Life-blood of master spirits

Life-blood of master spirits

When I was in school, one of the grouses I battled with was the fact that the list of textbooks for every class rarely changed from year to year. As a result, the books that came to me at the start of each academic year were those that had belonged to my older sister. Invariably, they were dog-eared and well-thumbed. Adding to my woes was the fact that it was she who always enjoyed the privilege of getting new books. Perfect in appearance, their pages were pristine, exuding a tantalising and exciting new smell. Oh, how I envied her! But I kept my feelings to myself, well aware that no one would understand or appreciate them.

Little did I realise that a sweeping sea-change lay ahead. I joined college and chose English Literature as my special subject of study. We were required to do vast amounts of reading. It was impossible to do this without borrowing books from the library. Besides, I could afford only second-hand books from small bookshops. But what a world of wealth they contained!

To my utter delight, I found that their previous owners had painstakingly highlighted important points and passages. They served as a kind of abridgement and, later, helped me revise quickly before the examinations. Slowly and steadily, my aversion to old books faded. The notes, big and small, could enlighten the later reader and lead to fresh lines of thought.

This was the beginning of my love-affair with old books. I realised that while they did not have the good looks of the new, they possessed a character all their own. Today, a book that is dog-eared and thumbed means that it has been widely read and deeply appreciated. Its dense marginalia will offer fresh insights. One can also tell when people stopped reading by the fold at the corner of the page. A mere question mark will tell you that a particular statement is debatable or way off the mark. Bloopers and printers’ devils are circled or corrected. If a book was gifted, then the inscription on the fly-leaf can set your imagination on a run. For instance, why was that prize book awarded for General Proficiency given away? The following inscription has left me wondering — “Originally meant for K... but well, thanks to my stupidity, got it back.”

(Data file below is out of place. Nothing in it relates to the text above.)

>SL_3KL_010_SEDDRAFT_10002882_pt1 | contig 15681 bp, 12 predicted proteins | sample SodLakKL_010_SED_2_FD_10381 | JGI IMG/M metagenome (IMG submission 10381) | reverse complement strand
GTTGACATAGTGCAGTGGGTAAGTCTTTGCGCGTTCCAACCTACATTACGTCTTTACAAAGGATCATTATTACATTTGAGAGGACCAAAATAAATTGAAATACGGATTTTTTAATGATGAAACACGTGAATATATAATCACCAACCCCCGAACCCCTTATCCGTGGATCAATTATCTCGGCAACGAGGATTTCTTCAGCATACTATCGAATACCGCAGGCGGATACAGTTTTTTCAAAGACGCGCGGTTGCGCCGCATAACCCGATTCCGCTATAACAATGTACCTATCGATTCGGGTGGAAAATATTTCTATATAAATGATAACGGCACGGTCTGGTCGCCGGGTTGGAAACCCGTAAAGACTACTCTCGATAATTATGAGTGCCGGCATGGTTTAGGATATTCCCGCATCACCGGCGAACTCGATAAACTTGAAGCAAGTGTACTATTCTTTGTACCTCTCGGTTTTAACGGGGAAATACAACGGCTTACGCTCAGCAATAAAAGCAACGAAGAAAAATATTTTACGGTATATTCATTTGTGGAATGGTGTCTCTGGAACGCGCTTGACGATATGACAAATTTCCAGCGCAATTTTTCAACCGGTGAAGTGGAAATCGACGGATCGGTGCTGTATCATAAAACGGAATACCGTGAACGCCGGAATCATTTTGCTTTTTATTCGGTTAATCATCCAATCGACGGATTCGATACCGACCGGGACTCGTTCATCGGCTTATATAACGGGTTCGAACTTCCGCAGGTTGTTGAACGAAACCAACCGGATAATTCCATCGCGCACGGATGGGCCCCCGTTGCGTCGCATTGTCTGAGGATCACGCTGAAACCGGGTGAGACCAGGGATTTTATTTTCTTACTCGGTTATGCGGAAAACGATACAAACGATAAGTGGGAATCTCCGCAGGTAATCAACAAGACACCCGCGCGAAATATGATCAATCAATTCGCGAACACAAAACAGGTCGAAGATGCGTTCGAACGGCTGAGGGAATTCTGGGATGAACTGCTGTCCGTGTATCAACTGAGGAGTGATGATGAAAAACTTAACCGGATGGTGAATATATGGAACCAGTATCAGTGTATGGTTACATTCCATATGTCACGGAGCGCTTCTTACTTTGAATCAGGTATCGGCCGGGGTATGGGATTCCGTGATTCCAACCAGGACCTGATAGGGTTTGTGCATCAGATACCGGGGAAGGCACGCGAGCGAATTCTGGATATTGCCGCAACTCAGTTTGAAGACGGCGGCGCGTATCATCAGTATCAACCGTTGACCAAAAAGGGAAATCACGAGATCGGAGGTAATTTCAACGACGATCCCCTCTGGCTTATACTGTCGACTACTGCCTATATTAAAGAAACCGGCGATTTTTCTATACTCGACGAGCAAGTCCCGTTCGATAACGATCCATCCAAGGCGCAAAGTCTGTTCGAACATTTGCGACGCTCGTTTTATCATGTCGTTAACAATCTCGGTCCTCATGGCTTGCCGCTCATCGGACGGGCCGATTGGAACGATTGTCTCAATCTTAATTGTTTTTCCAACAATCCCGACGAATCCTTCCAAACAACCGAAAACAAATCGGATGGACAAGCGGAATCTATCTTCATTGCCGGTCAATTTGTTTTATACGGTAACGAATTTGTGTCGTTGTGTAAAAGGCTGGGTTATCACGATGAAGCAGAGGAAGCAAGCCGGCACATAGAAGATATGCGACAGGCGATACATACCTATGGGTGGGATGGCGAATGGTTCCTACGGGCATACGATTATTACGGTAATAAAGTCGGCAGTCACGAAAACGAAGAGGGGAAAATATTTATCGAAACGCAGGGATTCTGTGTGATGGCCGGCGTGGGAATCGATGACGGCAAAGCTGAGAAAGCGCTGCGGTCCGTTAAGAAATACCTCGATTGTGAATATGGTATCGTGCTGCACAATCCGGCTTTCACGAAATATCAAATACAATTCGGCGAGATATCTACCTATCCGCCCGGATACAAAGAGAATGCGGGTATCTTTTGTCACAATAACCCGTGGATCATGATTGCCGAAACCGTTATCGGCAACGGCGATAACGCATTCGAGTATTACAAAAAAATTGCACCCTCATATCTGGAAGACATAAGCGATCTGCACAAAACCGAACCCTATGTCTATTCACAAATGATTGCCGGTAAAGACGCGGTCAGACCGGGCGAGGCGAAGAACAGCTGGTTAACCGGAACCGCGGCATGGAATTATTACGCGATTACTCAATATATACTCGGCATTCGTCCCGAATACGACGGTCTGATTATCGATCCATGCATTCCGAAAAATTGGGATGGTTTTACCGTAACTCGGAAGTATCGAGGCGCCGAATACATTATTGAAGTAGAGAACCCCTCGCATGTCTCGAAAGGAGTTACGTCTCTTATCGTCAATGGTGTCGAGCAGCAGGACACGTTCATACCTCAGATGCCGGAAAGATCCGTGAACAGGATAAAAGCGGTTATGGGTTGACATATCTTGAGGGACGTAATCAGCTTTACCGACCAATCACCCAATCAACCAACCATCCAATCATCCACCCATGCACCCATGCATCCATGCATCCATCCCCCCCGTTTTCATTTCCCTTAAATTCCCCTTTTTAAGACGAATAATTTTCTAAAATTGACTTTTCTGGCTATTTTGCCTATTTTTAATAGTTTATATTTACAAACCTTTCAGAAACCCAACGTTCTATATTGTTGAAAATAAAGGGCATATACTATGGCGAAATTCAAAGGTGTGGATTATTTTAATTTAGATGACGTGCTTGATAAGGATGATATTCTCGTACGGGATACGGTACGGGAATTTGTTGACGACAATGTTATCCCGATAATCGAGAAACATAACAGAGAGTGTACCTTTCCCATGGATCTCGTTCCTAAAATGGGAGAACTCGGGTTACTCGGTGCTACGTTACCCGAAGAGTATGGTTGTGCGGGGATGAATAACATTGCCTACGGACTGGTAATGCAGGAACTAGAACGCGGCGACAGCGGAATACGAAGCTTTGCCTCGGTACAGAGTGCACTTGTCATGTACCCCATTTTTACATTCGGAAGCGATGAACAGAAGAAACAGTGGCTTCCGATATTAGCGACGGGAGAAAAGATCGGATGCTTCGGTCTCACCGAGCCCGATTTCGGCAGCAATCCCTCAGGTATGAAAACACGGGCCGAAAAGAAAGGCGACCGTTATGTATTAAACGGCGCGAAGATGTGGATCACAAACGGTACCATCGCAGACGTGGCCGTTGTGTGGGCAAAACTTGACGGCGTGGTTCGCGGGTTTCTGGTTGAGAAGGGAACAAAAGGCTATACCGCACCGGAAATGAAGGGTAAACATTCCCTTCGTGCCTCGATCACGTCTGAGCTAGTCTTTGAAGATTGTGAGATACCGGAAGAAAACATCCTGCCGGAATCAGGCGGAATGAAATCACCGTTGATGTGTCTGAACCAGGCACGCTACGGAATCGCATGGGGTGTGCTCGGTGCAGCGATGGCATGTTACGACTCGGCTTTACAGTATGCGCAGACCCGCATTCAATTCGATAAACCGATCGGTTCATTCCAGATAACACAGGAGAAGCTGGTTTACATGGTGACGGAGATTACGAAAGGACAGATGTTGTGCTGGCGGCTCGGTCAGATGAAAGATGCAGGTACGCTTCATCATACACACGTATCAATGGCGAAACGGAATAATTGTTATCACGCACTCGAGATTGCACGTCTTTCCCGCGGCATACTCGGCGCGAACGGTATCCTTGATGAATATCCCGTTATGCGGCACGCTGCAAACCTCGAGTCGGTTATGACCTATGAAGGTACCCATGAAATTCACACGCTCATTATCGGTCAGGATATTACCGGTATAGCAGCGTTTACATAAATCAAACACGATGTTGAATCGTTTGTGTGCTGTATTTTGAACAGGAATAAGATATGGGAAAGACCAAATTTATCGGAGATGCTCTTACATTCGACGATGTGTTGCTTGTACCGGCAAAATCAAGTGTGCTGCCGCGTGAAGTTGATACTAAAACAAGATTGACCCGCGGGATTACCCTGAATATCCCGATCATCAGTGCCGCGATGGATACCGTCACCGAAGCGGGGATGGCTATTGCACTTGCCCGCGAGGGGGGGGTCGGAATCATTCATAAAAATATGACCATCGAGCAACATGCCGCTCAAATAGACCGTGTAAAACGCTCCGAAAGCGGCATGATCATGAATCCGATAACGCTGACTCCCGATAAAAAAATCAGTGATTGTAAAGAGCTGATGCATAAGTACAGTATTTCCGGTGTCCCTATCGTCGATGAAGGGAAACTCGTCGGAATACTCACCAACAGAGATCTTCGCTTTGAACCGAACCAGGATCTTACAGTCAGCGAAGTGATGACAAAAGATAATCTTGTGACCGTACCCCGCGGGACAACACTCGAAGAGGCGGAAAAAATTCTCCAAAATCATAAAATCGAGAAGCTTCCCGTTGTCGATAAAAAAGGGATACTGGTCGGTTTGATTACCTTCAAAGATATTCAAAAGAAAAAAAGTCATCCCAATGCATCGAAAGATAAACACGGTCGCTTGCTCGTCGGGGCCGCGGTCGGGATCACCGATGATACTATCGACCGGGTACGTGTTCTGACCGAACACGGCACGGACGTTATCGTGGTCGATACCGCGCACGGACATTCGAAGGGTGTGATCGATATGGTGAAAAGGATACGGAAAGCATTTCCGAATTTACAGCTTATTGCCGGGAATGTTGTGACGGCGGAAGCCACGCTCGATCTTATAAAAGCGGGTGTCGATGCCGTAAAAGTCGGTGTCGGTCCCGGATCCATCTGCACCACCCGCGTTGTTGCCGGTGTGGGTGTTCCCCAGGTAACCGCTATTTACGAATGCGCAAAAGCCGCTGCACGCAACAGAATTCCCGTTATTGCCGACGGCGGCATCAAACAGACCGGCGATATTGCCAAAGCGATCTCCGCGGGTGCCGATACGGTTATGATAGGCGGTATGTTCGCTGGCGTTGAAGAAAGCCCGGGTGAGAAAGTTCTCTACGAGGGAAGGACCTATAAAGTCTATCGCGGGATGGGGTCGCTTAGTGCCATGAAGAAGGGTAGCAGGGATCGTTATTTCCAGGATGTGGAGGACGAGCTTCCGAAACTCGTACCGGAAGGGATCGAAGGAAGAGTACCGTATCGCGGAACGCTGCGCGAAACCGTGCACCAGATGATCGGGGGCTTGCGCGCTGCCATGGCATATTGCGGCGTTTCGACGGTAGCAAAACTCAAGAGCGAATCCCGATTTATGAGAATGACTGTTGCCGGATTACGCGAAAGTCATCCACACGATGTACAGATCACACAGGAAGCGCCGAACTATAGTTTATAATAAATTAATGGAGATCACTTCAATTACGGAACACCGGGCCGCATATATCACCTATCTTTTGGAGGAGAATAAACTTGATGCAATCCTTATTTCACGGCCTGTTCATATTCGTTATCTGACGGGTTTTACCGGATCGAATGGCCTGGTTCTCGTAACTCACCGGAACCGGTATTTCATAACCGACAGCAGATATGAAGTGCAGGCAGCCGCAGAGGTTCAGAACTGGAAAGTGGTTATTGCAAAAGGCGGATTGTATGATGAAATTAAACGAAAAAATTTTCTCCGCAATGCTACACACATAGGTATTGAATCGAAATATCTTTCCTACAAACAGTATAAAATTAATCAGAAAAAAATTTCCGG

Was the book refused, left where it was given or sold and then retrieved? This reminds me of an amusing anecdote related to George Bernard Shaw. In a second-hand stall, with volumes much marked down, the celebrated author came across his book which he had gifted to a friend. He saw the friend’s name on the first page written in his own hand. Shaw bought it, wrote “With renewed compliments. G.B.S.” and sent it back to him.

Like a moth to a flame, I am now drawn to used-books stores because a good book, old though it is, is as John Milton said, “the precious life-blood of a master-spirit.”